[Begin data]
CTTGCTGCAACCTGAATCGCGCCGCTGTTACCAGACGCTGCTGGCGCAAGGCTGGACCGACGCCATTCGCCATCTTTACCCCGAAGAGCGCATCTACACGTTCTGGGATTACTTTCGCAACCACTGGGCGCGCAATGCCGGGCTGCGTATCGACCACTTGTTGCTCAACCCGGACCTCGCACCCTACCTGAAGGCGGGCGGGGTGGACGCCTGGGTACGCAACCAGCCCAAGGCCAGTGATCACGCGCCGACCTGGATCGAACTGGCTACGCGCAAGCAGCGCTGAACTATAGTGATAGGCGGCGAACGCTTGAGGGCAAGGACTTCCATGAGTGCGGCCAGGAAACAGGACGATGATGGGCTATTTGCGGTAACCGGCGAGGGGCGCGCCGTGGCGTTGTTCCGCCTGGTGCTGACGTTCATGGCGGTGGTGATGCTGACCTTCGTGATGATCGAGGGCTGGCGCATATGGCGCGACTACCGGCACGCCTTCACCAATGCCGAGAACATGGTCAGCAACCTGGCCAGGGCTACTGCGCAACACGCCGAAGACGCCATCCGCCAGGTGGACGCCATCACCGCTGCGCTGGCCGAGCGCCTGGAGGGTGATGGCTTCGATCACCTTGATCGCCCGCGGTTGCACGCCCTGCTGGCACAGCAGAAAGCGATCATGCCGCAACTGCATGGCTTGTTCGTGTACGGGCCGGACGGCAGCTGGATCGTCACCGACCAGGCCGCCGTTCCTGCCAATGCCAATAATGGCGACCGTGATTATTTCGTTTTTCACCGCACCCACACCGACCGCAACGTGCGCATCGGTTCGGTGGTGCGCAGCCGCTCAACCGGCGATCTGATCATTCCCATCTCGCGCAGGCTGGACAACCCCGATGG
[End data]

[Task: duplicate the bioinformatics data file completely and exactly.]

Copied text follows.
CTTGCTGCAACCTGAATCGCGCCGCTGTTACCAGACGCTGCTGGCGCAAGGCTGGACCGACGCCATTCGCCATCTTTACCCCGAAGAGCGCATCTACACGTTCTGGGATTACTTTCGCAACCACTGGGCGCGCAATGCCGGGCTGCGTATCGACCACTTGTTGCTCAACCCGGACCTCGCACCCTACCTGAAGGCGGGCGGGGTGGACGCCTGGGTACGCAACCAGCCCAAGGCCAGTGATCACGCGCCGACCTGGATCGAACTGGCTACGCGCAAGCAGCGCTGAACTATAGTGATAGGCGGCGAACGCTTGAGGGCAAGGACTTCCATGAGTGCGGCCAGGAAACAGGACGATGATGGGCTATTTGCGGTAACCGGCGAGGGGCGCGCCGTGGCGTTGTTCCGCCTGGTGCTGACGTTCATGGCGGTGGTGATGCTGACCTTCGTGATGATCGAGGGCTGGCGCATATGGCGCGACTACCGGCACGCCTTCACCAATGCCGAGAACATGGTCAGCAACCTGGCCAGGGCTACTGCGCAACACGCCGAAGACGCCATCCGCCAGGTGGACGCCATCACCGCTGCGCTGGCCGAGCGCCTGGAGGGTGATGGCTTCGATCACCTTGATCGCCCGCGGTTGCACGCCCTGCTGGCACAGCAGAAAGCGATCATGCCGCAACTGCATGGCTTGTTCGTGTACGGGCCGGACGGCAGCTGGATCGTCACCGACCAGGCCGCCGTTCCTGCCAATGCCAATAATGGCGACCGTGATTATTTCGTTTTTCACCGCACCCACACCGACCGCAACGTGCGCATCGGTTCGGTGGTGCGCAGCCGCTCAACCGGCGATCTGATCATTCCCATCTCGCGCAGGCTGGACAACCCCGATGG